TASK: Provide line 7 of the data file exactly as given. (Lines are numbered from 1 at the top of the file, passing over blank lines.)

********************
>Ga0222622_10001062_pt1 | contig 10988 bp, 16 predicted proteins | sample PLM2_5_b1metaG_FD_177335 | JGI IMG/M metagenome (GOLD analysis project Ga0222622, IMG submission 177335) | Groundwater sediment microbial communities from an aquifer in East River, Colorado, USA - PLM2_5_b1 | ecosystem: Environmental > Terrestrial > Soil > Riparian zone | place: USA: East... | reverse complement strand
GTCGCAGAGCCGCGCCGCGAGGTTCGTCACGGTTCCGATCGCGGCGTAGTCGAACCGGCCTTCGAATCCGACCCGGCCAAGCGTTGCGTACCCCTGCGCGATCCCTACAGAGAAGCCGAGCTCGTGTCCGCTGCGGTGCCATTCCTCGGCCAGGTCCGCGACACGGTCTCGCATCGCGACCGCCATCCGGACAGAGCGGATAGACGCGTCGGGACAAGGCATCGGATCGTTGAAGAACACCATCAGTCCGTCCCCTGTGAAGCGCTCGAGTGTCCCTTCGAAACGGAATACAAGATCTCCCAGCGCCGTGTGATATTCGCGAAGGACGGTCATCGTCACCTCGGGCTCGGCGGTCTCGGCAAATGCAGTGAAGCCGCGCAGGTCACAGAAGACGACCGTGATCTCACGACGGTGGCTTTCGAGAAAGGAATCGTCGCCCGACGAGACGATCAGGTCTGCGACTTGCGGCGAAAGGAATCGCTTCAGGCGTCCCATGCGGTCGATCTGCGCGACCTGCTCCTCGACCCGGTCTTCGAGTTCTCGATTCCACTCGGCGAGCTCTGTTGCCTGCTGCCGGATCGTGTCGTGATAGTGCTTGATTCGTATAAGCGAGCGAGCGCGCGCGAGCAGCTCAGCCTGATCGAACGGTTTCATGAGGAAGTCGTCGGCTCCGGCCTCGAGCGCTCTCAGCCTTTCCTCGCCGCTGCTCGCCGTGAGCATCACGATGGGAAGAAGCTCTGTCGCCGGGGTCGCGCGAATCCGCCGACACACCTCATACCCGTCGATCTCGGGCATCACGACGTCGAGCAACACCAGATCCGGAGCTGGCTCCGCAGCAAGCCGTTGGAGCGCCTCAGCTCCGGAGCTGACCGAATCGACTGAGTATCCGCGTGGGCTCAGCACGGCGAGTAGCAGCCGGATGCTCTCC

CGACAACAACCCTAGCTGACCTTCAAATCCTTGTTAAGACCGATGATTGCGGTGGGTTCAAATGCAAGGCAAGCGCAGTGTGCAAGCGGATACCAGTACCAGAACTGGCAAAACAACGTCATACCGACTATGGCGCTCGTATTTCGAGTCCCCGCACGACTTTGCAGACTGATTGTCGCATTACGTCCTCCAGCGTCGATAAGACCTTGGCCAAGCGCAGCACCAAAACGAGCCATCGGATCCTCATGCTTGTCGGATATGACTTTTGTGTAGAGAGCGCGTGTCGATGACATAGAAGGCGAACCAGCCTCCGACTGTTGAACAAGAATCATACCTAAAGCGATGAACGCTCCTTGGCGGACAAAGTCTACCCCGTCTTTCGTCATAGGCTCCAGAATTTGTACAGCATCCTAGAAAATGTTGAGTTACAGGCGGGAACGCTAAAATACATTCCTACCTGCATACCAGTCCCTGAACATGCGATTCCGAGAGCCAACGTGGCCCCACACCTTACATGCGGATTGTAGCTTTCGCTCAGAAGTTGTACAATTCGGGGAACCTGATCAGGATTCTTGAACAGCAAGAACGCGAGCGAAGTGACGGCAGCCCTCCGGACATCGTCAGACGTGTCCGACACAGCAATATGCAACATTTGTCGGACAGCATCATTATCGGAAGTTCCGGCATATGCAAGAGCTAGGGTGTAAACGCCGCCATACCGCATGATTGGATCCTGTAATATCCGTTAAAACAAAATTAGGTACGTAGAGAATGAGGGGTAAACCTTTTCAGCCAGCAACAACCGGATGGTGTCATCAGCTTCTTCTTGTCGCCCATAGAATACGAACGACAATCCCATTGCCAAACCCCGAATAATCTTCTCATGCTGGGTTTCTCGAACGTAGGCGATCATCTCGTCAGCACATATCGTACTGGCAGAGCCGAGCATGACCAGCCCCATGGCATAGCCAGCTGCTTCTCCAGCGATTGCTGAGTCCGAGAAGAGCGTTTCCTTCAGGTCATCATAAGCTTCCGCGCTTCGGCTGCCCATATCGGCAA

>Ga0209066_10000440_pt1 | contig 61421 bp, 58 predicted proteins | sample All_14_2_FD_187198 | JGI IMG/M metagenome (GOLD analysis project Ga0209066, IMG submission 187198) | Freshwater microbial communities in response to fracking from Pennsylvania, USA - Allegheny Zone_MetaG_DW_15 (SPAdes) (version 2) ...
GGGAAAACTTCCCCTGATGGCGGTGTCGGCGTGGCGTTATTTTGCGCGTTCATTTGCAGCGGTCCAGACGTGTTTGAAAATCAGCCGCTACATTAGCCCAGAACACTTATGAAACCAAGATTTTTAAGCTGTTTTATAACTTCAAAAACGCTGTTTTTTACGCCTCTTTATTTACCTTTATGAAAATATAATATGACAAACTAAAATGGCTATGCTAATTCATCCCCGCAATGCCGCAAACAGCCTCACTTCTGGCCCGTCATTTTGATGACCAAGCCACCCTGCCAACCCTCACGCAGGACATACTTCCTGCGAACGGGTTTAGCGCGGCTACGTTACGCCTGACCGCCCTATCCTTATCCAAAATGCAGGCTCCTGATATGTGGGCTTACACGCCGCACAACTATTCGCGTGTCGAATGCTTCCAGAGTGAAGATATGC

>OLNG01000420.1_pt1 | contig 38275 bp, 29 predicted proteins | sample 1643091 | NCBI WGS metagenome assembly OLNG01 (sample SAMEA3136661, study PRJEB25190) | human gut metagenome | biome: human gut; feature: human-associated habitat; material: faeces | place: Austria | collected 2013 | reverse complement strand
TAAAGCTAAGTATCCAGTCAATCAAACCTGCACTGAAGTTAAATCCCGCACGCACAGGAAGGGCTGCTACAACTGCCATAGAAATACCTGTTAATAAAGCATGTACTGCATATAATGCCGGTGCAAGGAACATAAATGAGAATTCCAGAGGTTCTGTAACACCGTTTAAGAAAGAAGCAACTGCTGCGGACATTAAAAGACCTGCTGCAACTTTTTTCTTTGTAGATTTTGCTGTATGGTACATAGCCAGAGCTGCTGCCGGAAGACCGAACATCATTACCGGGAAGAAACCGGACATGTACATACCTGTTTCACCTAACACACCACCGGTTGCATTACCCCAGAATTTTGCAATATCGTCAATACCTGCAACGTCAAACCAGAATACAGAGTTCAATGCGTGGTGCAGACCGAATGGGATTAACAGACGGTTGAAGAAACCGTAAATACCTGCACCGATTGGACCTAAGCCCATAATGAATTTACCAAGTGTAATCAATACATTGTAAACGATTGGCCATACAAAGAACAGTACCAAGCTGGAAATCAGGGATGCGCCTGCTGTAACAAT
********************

TAAAGCTAAGTATCCAGTCAATCAAACCTGCACTGAAGTTAAATCCCGCACGCACAGGAAGGGCTGCTACAACTGCCATAGAAATACCTGTTAATAAAGCATGTACTGCATATAATGCCGGTGCAAGGAACATAAATGAGAATTCCAGAGGTTCTGTAACACCGTTTAAGAAAGAAGCAACTGCTGCGGACATTAAAAGACCTGCTGCAACTTTTTTCTTTGTAGATTTTGCTGTATGGTACATAGCCAGAGCTGCTGCCGGAAGACCGAACATCATTACCGGGAAGAAACCGGACATGTACATACCTGTTTCACCTAACACACCACCGGTTGCATTACCCCAGAATTTTGCAATATCGTCAATACCTGCAACGTCAAACCAGAATACAGAGTTCAATGCGTGGTGCAGACCGAATGGGATTAACAGACGGTTGAAGAAACCGTAAATACCTGCACCGATTGGACCTAAGCCCATAATGAATTTACCAAGTGTAATCAATACATTGTAAACGATTGGCCATACAAAGAACAGTACCAAGCTGGAAATCAGGGATGCGCCTGCTGTAACAAT